I’m not asking for a miracle from this group.  I am asking Todd Haley to be flexible.  Trotting the same starters out there for another year would show a troubling lack of creativity.  Haley is singing the same old song about guys getting more comfortable in the system and being healthier, but I refuse to believe three players with an average age of 30 are suddenly going to take it up a notch.  That group had a chance, and it didn’t work. 

This is one case where the Chiefs definitely need to put more emphasis on tangibles and less on intangibles.  Intangibles don’t put quarterbacks on their asses.  And I really, really want to see Tim Tebow get laid out.

8 Comments

  1. Ask and Hatt shall receive:

    http://arrowheadaddict.com/2010/06/14/chiefs-changing-up-the-nickel/

    The day after I call for Vrabel to the middle, Haley makes it happen (on the nickel package). Nice.

    http://www.kansascity.com/2010/06/13/2015261/haley-counting-on-linebackers.html

    Unfortunately this article also dropped in the star. Haley basically re-iterates everything I make fun of in this post. The notable exception is that he seems closer to committing to DJ as a starter.

    New motto:

    KC Sports: Assuming our bad players will play better for the last twenty years

  2. Also, I submitted a variation of my last post to arrowheadaddict, who are looking for a new writer. It’s currently up on their site for reader-review and voting. Check it out and cast a vote if you’d like to see me writing for AA. Could be a pretty cool opportunity.

    http://arrowheadaddict.com/2010/06/14/aa-reader-submission-time-for-matt-cassel-to-get-his-trent-green-on/

  3. I agree with most of what you said. To play a little devil’s advocate there is a chance to get better production out of the same group of guys. I know it is not wise to compare the NFL to college, but I am going to do so anyway.

    The second year in a completely new scheme can improve from one year to the next just based on being more comfortable with assignments. An example of this on the college level is Nebraska. They took a mediocre to bad defense in Bo Pelini’s first year and turned them into one of the best D’s in the country in year 2 with more or less the exact starting 11.

    In year one Nebraska looked slow, confused, and lacking all kinds of talent. Soon we found out that the group of players were actually very talented but just not very comfortable. Improvement of a college athlete from one year to the next is much larger than a pro, especially a 30 year-old pro, but there can be improvement. I expect to see our back 8 looking better even if it is the same people.

    Defense is much more of a team element where everyone relies on everyone else. Having a year of playing time with the same group of people can only help.

    • In theory, yes, time together could help. The problem is, its impossible to accurately quantify something like that. Seeing as how almost every team is probably saying their guys are more comfortable in their respective systems, I’m not inclined to put a lot of stock in it. I mean, we can’t expect guys who are past their prime to begin with to get better just because they’re here another year. Dorsey and T-Jack? Maybe. Mays and Vrabel? No way.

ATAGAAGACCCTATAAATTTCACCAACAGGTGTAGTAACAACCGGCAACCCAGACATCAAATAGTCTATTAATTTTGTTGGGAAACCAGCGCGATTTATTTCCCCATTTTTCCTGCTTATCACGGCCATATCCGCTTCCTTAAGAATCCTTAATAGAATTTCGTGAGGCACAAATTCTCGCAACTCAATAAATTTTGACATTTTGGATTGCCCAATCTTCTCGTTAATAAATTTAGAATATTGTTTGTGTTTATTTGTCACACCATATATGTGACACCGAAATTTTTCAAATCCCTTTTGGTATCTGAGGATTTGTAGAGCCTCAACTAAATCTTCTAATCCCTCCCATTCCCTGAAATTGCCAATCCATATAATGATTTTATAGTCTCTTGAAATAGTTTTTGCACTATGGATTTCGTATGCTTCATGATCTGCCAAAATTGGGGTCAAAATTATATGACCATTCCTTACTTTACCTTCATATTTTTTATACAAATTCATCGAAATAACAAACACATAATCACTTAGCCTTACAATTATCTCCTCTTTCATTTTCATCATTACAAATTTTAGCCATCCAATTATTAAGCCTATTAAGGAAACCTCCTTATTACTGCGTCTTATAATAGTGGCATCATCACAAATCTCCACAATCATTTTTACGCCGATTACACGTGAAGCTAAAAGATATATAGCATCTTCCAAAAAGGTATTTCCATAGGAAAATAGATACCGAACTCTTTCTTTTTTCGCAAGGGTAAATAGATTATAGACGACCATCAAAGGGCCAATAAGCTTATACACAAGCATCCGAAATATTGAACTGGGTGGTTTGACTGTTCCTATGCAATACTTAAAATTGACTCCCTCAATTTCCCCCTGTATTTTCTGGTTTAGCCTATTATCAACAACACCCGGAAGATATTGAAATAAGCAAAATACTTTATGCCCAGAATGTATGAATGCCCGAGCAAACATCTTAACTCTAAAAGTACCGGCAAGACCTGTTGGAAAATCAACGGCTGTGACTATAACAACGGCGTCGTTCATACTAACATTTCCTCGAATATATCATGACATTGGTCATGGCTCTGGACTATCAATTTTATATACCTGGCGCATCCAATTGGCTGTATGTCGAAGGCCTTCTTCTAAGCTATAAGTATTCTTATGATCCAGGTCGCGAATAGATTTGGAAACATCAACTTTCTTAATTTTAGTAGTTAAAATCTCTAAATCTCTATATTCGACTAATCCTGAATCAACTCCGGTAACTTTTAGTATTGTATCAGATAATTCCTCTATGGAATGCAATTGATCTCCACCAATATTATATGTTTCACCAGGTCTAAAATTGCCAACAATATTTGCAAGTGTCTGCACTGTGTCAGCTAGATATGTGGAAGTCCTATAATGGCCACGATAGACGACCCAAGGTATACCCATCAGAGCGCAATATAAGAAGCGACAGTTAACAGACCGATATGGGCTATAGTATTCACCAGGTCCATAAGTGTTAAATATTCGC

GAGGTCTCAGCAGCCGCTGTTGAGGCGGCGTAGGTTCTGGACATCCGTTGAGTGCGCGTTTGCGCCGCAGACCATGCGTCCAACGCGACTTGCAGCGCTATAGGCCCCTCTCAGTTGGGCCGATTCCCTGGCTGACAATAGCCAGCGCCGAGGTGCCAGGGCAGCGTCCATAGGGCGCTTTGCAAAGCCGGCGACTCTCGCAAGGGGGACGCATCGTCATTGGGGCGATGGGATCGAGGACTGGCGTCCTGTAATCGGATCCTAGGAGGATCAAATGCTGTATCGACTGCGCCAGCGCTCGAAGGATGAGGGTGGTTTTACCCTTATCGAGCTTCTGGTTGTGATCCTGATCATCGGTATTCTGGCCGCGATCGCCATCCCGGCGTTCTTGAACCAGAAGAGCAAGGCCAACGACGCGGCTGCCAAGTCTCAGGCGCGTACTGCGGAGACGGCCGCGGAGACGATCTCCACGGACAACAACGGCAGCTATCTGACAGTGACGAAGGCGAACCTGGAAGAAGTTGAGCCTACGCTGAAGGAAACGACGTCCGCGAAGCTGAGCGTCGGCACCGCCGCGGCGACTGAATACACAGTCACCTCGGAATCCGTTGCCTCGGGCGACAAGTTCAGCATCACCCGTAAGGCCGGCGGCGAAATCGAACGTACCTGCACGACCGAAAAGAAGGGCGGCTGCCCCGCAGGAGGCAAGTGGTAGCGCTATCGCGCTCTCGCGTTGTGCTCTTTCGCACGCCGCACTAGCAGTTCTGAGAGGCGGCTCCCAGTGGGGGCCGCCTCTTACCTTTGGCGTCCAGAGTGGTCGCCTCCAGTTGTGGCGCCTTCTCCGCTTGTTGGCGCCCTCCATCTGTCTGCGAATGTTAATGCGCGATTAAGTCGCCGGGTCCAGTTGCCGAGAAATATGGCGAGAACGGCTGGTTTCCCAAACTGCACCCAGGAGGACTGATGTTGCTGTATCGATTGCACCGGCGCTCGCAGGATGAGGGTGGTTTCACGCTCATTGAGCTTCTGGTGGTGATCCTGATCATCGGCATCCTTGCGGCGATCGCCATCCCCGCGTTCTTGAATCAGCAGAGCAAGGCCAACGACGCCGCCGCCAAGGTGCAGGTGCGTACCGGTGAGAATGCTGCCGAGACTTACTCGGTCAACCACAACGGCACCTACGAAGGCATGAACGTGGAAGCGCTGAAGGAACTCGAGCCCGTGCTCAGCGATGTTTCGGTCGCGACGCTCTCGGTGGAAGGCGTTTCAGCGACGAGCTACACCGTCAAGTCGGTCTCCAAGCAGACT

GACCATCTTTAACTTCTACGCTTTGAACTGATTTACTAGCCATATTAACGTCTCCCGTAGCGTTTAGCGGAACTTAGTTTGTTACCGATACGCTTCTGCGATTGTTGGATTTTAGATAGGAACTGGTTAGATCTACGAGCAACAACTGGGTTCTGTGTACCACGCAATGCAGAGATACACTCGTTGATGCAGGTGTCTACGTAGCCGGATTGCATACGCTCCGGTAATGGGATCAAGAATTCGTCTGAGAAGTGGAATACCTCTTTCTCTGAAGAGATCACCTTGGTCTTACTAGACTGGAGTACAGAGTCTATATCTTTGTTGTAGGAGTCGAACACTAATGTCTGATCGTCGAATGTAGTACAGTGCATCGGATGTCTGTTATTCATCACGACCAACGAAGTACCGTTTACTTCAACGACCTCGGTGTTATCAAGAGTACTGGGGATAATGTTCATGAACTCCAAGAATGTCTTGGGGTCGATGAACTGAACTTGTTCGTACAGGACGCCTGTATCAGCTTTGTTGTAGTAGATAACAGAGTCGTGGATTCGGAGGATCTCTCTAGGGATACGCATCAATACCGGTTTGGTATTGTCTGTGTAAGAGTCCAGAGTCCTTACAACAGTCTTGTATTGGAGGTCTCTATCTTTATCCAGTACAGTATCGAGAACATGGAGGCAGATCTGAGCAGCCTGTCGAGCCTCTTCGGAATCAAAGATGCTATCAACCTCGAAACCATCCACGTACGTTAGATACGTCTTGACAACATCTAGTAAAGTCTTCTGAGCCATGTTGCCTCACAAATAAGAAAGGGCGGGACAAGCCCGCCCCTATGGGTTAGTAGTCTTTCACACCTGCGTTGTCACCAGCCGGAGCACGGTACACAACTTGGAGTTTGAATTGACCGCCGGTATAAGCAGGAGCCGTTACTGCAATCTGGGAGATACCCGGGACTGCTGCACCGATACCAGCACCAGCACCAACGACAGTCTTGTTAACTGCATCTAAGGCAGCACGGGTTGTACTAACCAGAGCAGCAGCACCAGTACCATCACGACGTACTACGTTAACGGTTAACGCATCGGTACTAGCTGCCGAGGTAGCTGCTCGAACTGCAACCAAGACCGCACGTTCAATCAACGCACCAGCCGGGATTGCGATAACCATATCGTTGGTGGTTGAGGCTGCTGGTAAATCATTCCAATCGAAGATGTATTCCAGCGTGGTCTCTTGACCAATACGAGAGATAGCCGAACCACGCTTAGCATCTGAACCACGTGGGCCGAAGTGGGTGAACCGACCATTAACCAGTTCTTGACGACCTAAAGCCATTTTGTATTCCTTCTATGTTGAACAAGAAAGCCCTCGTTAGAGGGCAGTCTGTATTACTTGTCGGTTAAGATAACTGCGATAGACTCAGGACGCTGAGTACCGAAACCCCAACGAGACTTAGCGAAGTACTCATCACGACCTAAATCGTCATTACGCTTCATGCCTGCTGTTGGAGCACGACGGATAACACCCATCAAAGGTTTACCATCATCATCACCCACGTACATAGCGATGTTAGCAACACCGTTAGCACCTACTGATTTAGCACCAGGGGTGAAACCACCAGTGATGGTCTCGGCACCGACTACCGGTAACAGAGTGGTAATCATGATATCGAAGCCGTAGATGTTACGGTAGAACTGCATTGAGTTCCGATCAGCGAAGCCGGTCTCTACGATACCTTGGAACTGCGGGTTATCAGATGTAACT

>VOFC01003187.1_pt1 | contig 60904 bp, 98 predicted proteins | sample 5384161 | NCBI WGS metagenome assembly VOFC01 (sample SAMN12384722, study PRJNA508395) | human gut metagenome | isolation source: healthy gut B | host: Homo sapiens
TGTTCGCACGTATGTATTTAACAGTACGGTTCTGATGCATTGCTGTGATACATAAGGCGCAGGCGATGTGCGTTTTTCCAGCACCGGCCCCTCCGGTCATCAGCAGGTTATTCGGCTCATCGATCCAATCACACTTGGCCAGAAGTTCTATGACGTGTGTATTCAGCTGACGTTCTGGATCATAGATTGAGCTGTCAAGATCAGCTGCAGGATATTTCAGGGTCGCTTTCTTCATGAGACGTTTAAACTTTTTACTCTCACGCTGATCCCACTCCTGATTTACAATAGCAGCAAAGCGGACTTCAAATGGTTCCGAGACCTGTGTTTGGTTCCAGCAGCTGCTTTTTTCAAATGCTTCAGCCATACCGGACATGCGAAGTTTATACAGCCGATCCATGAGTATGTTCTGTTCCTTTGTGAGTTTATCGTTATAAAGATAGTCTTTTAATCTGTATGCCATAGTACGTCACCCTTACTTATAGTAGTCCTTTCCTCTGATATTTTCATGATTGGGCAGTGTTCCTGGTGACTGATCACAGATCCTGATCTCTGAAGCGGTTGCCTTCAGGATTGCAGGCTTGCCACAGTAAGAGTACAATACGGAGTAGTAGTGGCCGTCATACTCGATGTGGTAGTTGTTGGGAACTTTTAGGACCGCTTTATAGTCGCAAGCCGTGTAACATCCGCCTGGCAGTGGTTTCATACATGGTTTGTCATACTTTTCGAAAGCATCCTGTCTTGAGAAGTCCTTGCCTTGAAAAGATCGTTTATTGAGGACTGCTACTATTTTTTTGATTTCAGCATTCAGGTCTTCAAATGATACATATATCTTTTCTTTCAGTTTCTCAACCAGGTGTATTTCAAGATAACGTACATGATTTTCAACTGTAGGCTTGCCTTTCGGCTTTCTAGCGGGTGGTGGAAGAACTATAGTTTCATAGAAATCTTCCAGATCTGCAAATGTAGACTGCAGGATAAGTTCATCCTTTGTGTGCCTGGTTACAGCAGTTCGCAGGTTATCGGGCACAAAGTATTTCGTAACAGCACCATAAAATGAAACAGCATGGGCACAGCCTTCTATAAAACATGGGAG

• I still agree with you to a certain point, but I do think you can expect better production out of Mays and even Vrabel…maybe even moreso than T-Jack and Dorsey. Even the best, most seasoned linebacker can look very bad if he has three linebackers around him that are constantly out of position. A good LB has a lot to do with not only knowing your assignment but knowing where your other linebackers are going to be. If that isn’t happening it makes the whole unit look bad. Its not only new players playing together. It is a whole new system for everyone to learn last year.

        You can pick apart the lack of a pass rush, but in the first year it is hard to do it successfully when you can’t trust your ILBs to pick up the screen or dump off pass.

        Like I said earlier, I am kind of playing the devil’s advocate so I don’t truly believe there will be a HUGE improvement. I do honestly believe that the improvement is possible and even probable from anyone in the front 7. I just wouldn’t have put my job on the line betting that way as I think Haley/Pioli are doing by not addressing obvious needs (NT, ILB, etc) in free agency.

      • i actually expect Vrabel to come alive after getting that Haley-Pioli schema under his patriot belt: look for 3!! TDs fron this offensive weapon 2010

        and Mays? well, no, nevermind, i’m not even going to pretend i know who he is

  4. I don’t know if you guys have been following the Jarrad Page situation, but it doesn’t look like he’ll be back with the Chiefs this year. Will likely post about this tomorrow night at work.

  5. It now seems a little clearer as to why we drafted so many defensive backs. I have a bad feeling that this will turn out a lot like Pollard. I thought those two would be in our secondary for years to come when they were drafted. I guess that is what happens when you switch assistant coaches, head coaches, GMs, etc. Collateral damage?